Coote, who worked in SAP's senior management team for eight of his 10 years and most recently served as president of SAP's North American operations, told
in a phone interview he is moving over to
. Coote starts Monday as general manager at Siebel America. SAP will likely announce Coote's departure on Wednesday, although the departure has been announced inside the company.
SAP has historically sold software to help businesses automate back-office paperwork tasks, while Siebel sells front-office software to help companies deal with customers more effectively.
Coote's departure is a sign of the times for SAP, which has been struggling with other major enterprise-resource-planning software companies amid an industry slowdown. It is a particularly hard blow for SAP America because it has been leading the company's growth.
When SAP reported fourth-quarter earnings in January, it said fourth-quarter sales rose a meager 18% from the same quarter a year ago, compared with a 41% increase in sales for all of 1998. SAP America CFO Kevin McKay predicted then that the company's Asia-Pacific business would continue to depress earnings in 1999 but that strength in the Americas and Europe would pick up the slack.
But some analysts are skeptical of any pick-up this year. They have detected a steady stream of people leaving SAP in the past six months and say more departures are coming.
Credit Suisse First Boston
analyst George Gilbert was the first to note the defects. He wrote in December that the executive in charge of SAP's U.S. supply-chain software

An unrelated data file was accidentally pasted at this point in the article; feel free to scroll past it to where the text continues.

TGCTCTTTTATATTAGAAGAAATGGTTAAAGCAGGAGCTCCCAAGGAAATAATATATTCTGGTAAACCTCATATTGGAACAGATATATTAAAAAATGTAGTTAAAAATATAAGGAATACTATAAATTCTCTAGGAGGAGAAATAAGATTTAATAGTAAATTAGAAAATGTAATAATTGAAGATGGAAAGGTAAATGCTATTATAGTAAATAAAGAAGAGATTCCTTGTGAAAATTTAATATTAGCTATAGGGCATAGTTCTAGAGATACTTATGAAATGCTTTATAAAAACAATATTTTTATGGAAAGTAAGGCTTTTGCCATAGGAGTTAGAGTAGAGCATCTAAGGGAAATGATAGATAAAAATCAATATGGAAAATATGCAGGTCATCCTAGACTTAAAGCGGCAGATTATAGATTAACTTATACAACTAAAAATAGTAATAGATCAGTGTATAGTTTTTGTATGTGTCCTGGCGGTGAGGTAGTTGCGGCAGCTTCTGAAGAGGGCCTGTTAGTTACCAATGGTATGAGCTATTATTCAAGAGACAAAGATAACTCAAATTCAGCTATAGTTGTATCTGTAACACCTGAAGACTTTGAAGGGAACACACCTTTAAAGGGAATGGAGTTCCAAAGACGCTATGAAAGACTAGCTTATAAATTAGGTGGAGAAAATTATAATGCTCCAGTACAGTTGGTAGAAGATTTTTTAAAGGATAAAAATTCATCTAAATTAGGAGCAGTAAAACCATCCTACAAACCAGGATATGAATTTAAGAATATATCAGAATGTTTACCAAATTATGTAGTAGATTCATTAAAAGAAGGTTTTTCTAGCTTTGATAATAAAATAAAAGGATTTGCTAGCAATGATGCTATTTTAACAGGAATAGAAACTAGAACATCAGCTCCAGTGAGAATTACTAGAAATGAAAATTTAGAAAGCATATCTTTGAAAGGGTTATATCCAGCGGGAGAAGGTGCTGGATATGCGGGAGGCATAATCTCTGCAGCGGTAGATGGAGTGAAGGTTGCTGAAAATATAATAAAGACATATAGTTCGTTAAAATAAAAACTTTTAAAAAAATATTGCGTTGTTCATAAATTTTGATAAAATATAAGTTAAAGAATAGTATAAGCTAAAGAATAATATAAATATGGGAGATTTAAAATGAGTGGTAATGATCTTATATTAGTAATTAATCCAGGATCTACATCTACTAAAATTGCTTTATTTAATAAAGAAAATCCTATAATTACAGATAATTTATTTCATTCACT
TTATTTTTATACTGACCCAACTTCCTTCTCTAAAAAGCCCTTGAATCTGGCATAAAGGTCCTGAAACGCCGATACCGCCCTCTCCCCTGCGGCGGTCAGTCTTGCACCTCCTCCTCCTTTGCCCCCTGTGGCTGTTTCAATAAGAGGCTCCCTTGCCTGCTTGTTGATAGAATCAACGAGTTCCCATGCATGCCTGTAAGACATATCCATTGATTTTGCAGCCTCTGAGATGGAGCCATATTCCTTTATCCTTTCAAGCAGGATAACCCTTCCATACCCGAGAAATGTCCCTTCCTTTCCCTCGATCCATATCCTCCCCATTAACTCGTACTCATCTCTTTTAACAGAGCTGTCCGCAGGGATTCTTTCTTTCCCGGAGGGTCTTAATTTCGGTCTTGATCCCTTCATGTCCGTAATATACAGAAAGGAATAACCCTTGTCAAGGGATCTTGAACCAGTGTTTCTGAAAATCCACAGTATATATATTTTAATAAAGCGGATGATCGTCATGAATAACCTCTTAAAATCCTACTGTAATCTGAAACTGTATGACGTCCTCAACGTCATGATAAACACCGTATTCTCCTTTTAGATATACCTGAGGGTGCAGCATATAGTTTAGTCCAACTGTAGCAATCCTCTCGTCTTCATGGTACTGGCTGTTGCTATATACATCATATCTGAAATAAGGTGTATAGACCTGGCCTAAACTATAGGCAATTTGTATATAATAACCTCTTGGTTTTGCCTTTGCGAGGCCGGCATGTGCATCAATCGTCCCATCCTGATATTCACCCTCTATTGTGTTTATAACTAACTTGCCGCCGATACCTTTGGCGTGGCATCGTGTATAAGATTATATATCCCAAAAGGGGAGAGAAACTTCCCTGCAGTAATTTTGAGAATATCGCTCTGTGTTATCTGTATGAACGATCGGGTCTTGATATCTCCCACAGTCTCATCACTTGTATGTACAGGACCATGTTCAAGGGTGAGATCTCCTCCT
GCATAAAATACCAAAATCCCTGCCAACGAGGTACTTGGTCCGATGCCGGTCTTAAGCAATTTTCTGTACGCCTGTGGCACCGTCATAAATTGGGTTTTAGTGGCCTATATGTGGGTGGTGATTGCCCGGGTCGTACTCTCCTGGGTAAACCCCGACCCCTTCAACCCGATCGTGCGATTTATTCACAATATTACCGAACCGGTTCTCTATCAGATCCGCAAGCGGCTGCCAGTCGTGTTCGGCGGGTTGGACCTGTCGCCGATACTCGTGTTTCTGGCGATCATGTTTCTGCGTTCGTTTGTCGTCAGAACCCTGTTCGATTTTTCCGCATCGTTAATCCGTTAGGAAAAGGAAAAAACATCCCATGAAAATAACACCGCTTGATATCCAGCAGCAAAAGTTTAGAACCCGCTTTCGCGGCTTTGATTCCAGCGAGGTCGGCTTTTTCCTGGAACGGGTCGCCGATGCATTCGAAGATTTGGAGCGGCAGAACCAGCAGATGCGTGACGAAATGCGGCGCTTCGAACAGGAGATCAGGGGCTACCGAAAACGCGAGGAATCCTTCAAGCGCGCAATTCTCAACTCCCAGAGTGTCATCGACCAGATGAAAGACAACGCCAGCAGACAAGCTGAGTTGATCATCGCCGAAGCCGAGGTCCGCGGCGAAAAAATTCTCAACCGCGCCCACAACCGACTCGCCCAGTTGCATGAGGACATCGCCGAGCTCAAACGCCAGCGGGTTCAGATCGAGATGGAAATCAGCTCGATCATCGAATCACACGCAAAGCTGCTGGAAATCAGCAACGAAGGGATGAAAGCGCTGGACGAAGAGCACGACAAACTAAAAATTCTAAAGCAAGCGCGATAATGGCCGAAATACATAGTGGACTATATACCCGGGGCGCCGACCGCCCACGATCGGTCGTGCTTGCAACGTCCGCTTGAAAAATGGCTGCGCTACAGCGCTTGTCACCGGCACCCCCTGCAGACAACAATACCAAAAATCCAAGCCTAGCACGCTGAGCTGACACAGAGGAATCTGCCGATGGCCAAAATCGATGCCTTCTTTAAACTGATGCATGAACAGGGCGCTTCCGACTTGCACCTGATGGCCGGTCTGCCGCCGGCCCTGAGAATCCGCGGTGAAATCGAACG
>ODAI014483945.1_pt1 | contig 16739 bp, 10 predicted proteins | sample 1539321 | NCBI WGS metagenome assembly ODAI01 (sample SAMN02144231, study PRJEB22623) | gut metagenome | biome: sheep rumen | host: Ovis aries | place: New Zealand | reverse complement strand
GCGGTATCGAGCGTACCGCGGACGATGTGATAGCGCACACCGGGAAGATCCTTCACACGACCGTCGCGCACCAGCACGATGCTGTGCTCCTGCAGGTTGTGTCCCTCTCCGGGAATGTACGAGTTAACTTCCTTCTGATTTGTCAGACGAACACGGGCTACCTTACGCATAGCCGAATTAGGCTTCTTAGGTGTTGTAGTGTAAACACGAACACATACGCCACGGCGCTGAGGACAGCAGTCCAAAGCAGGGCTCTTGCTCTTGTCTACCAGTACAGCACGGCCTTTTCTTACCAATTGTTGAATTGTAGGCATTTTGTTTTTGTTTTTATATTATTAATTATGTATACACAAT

had left, followed by
another report in January that said SAP had cut its U.S. sales force over the holidays. "The cuts are a leading indicator of what's to come," Gilbert wrote in the report. CS First Boston has not underwritten for SAP.
That proved prescient. Not only is Coote leaving, but he estimates that, during the past two weeks, SAP has probably lost about a half a dozen other people.
Coote also said he believes more attrition is likely, perhaps even among senior management.
"SAP doesn't have the executive compensation plans that other companies in the industry might have, so there's always a risk," Coote said. "It's an ongoing problem." Rather than granting employee stock options, SAP has a worldwide "stock appreciation program" that regularly pays a bonus based on the amount SAP shares appreciate from a specified base.
The system works well when SAP shares are rising, but since July's high of 60 1/8, the shares have steadily declined, closing down at 30 13/16 on Tuesday.
Besides, Coote said, "there are more exciting areas out there" right now, including the front-office space.
Coote has "moved from an area that's has seen a huge slowdown in growth to an area that's growing a lot," said one Wall Street analyst, whose firm has underwritten for SAP. "Siebel has been doing really well."
Siebel shares have more than doubled since October and closed up at 45 7/8 on Tuesday.